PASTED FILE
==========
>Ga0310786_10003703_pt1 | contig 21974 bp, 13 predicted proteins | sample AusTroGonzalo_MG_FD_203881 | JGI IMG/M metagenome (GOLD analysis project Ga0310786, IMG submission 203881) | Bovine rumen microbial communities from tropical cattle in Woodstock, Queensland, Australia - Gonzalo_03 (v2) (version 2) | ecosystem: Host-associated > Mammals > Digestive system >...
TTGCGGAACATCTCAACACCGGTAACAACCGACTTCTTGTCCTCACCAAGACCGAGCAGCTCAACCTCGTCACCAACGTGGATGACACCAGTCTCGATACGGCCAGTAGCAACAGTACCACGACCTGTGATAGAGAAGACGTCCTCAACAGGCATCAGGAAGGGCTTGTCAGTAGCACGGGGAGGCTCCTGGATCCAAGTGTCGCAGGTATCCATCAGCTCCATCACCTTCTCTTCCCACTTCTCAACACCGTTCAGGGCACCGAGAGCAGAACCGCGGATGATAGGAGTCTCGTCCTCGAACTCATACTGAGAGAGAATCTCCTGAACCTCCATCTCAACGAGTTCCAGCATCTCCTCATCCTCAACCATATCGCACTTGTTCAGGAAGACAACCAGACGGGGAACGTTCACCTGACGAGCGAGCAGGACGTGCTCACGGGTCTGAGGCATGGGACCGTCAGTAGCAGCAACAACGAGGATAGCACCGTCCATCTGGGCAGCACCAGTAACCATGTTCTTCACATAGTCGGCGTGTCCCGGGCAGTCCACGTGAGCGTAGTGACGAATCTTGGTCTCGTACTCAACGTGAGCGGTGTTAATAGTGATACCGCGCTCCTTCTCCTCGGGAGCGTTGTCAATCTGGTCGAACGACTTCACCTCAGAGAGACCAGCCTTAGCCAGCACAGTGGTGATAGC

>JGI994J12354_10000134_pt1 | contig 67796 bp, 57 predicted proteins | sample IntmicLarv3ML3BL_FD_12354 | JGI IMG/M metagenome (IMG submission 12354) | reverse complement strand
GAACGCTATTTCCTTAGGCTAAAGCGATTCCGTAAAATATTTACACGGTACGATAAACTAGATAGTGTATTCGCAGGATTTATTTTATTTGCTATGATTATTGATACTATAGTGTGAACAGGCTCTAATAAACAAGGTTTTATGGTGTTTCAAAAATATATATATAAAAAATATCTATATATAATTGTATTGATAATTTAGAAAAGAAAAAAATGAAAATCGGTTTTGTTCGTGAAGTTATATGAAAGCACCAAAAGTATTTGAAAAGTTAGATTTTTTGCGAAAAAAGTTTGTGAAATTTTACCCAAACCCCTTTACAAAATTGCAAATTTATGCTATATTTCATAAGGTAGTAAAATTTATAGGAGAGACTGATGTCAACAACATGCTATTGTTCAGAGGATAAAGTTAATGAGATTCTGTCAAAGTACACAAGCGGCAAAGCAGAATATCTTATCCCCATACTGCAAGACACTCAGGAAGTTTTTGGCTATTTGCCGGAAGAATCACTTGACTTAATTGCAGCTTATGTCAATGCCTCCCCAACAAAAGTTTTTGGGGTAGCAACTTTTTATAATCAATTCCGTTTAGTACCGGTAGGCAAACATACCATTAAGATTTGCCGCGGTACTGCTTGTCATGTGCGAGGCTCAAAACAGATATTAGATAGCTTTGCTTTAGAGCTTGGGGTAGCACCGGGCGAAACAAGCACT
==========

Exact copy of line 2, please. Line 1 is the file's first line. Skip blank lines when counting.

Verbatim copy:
TTGCGGAACATCTCAACACCGGTAACAACCGACTTCTTGTCCTCACCAAGACCGAGCAGCTCAACCTCGTCACCAACGTGGATGACACCAGTCTCGATACGGCCAGTAGCAACAGTACCACGACCTGTGATAGAGAAGACGTCCTCAACAGGCATCAGGAAGGGCTTGTCAGTAGCACGGGGAGGCTCCTGGATCCAAGTGTCGCAGGTATCCATCAGCTCCATCACCTTCTCTTCCCACTTCTCAACACCGTTCAGGGCACCGAGAGCAGAACCGCGGATGATAGGAGTCTCGTCCTCGAACTCATACTGAGAGAGAATCTCCTGAACCTCCATCTCAACGAGTTCCAGCATCTCCTCATCCTCAACCATATCGCACTTGTTCAGGAAGACAACCAGACGGGGAACGTTCACCTGACGAGCGAGCAGGACGTGCTCACGGGTCTGAGGCATGGGACCGTCAGTAGCAGCAACAACGAGGATAGCACCGTCCATCTGGGCAGCACCAGTAACCATGTTCTTCACATAGTCGGCGTGTCCCGGGCAGTCCACGTGAGCGTAGTGACGAATCTTGGTCTCGTACTCAACGTGAGCGGTGTTAATAGTGATACCGCGCTCCTTCTCCTCGGGAGCGTTGTCAATCTGGTCGAACGACTTCACCTCAGAGAGACCAGCCTTAGCCAGCACAGTGGTGATAGC